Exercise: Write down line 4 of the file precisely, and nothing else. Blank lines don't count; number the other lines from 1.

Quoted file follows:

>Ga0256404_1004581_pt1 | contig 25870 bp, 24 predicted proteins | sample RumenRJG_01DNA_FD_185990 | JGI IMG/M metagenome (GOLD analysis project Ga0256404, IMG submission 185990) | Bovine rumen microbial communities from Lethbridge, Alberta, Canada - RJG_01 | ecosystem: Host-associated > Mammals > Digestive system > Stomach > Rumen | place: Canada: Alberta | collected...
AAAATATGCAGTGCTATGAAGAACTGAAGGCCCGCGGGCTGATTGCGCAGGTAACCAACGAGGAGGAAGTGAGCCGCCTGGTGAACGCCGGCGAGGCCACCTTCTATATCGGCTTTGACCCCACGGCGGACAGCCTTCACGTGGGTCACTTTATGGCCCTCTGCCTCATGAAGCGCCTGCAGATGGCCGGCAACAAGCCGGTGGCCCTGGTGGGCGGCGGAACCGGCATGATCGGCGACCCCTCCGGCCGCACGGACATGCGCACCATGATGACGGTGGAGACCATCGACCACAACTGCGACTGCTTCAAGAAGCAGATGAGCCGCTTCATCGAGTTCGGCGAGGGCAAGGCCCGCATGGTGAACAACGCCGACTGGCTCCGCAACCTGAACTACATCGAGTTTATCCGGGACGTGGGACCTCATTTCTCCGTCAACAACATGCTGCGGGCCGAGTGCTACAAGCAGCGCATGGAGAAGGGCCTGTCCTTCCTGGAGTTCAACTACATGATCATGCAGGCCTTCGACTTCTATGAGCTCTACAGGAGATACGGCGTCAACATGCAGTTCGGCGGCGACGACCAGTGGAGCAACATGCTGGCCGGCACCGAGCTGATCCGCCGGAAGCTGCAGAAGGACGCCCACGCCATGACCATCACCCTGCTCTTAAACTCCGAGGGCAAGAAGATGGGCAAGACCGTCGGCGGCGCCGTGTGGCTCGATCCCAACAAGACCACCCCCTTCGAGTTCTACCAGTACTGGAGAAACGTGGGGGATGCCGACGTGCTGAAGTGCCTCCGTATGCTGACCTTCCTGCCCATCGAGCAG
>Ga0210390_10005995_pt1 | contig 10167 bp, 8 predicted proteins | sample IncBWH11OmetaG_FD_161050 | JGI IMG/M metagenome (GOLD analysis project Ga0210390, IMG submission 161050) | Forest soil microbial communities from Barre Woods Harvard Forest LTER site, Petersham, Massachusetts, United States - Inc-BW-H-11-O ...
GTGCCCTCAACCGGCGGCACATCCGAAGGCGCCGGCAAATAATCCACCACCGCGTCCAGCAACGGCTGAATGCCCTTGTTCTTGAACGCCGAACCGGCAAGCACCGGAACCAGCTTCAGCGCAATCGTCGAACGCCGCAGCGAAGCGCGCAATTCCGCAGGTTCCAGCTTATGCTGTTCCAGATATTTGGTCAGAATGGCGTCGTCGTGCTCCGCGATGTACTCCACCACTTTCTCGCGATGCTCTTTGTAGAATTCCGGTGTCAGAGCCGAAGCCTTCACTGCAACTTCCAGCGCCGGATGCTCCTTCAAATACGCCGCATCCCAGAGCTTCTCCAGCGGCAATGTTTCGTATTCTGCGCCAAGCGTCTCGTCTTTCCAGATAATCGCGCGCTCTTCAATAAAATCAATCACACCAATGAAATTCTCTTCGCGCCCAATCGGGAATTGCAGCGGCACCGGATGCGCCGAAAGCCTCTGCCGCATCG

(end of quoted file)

GTGCCCTCAACCGGCGGCACATCCGAAGGCGCCGGCAAATAATCCACCACCGCGTCCAGCAACGGCTGAATGCCCTTGTTCTTGAACGCCGAACCGGCAAGCACCGGAACCAGCTTCAGCGCAATCGTCGAACGCCGCAGCGAAGCGCGCAATTCCGCAGGTTCCAGCTTATGCTGTTCCAGATATTTGGTCAGAATGGCGTCGTCGTGCTCCGCGATGTACTCCACCACTTTCTCGCGATGCTCTTTGTAGAATTCCGGTGTCAGAGCCGAAGCCTTCACTGCAACTTCCAGCGCCGGATGCTCCTTCAAATACGCCGCATCCCAGAGCTTCTCCAGCGGCAATGTTTCGTATTCTGCGCCAAGCGTCTCGTCTTTCCAGATAATCGCGCGCTCTTCAATAAAATCAATCACACCAATGAAATTCTCTTCGCGCCCAATCGGGAATTGCAGCGGCACCGGATGCGCCGAAAGCCTCTGCCGCATCG